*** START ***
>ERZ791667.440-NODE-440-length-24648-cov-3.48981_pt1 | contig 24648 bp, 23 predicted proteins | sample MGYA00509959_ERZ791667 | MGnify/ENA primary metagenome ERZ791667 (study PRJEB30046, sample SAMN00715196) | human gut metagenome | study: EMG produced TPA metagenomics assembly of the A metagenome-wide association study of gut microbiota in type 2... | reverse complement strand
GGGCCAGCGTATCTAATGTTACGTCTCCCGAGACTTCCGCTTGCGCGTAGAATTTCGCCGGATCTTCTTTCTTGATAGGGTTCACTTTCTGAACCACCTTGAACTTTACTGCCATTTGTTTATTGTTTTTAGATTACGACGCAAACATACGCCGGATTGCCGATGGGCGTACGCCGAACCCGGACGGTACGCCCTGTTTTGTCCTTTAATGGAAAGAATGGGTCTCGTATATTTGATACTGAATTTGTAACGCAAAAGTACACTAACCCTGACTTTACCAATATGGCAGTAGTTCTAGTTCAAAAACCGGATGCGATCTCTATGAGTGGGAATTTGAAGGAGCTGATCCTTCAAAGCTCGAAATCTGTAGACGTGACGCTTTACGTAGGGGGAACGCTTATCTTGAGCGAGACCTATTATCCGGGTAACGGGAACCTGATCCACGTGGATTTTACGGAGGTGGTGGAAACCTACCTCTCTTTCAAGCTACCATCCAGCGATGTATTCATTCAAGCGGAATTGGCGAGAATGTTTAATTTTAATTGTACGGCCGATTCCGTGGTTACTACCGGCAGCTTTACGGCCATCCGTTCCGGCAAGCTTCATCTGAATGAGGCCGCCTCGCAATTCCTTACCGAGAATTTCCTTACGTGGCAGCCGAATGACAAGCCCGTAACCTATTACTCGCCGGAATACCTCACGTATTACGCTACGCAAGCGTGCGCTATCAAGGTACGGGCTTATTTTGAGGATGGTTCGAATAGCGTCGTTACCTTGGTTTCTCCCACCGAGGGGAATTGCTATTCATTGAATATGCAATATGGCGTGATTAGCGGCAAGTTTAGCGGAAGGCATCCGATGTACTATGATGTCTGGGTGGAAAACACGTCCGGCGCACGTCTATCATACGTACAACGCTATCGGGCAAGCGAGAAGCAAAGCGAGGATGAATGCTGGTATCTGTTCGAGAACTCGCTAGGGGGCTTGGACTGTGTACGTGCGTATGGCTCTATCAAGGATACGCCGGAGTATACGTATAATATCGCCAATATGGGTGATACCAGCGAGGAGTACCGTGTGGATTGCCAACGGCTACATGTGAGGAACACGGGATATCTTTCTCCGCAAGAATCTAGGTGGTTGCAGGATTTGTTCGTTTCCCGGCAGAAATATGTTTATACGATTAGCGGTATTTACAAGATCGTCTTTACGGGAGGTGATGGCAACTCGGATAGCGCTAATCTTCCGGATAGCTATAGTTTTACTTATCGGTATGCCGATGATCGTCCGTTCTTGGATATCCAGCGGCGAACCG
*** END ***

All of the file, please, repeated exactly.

>ERZ791667.440-NODE-440-length-24648-cov-3.48981_pt1 | contig 24648 bp, 23 predicted proteins | sample MGYA00509959_ERZ791667 | MGnify/ENA primary metagenome ERZ791667 (study PRJEB30046, sample SAMN00715196) | human gut metagenome | study: EMG produced TPA metagenomics assembly of the A metagenome-wide association study of gut microbiota in type 2... | reverse complement strand
GGGCCAGCGTATCTAATGTTACGTCTCCCGAGACTTCCGCTTGCGCGTAGAATTTCGCCGGATCTTCTTTCTTGATAGGGTTCACTTTCTGAACCACCTTGAACTTTACTGCCATTTGTTTATTGTTTTTAGATTACGACGCAAACATACGCCGGATTGCCGATGGGCGTACGCCGAACCCGGACGGTACGCCCTGTTTTGTCCTTTAATGGAAAGAATGGGTCTCGTATATTTGATACTGAATTTGTAACGCAAAAGTACACTAACCCTGACTTTACCAATATGGCAGTAGTTCTAGTTCAAAAACCGGATGCGATCTCTATGAGTGGGAATTTGAAGGAGCTGATCCTTCAAAGCTCGAAATCTGTAGACGTGACGCTTTACGTAGGGGGAACGCTTATCTTGAGCGAGACCTATTATCCGGGTAACGGGAACCTGATCCACGTGGATTTTACGGAGGTGGTGGAAACCTACCTCTCTTTCAAGCTACCATCCAGCGATGTATTCATTCAAGCGGAATTGGCGAGAATGTTTAATTTTAATTGTACGGCCGATTCCGTGGTTACTACCGGCAGCTTTACGGCCATCCGTTCCGGCAAGCTTCATCTGAATGAGGCCGCCTCGCAATTCCTTACCGAGAATTTCCTTACGTGGCAGCCGAATGACAAGCCCGTAACCTATTACTCGCCGGAATACCTCACGTATTACGCTACGCAAGCGTGCGCTATCAAGGTACGGGCTTATTTTGAGGATGGTTCGAATAGCGTCGTTACCTTGGTTTCTCCCACCGAGGGGAATTGCTATTCATTGAATATGCAATATGGCGTGATTAGCGGCAAGTTTAGCGGAAGGCATCCGATGTACTATGATGTCTGGGTGGAAAACACGTCCGGCGCACGTCTATCATACGTACAACGCTATCGGGCAAGCGAGAAGCAAAGCGAGGATGAATGCTGGTATCTGTTCGAGAACTCGCTAGGGGGCTTGGACTGTGTACGTGCGTATGGCTCTATCAAGGATACGCCGGAGTATACGTATAATATCGCCAATATGGGTGATACCAGCGAGGAGTACCGTGTGGATTGCCAACGGCTACATGTGAGGAACACGGGATATCTTTCTCCGCAAGAATCTAGGTGGTTGCAGGATTTGTTCGTTTCCCGGCAGAAATATGTTTATACGATTAGCGGTATTTACAAGATCGTCTTTACGGGAGGTGATGGCAACTCGGATAGCGCTAATCTTCCGGATAGCTATAGTTTTACTTATCGGTATGCCGATGATCGTCCGTTCTTGGATATCCAGCGGCGAACCG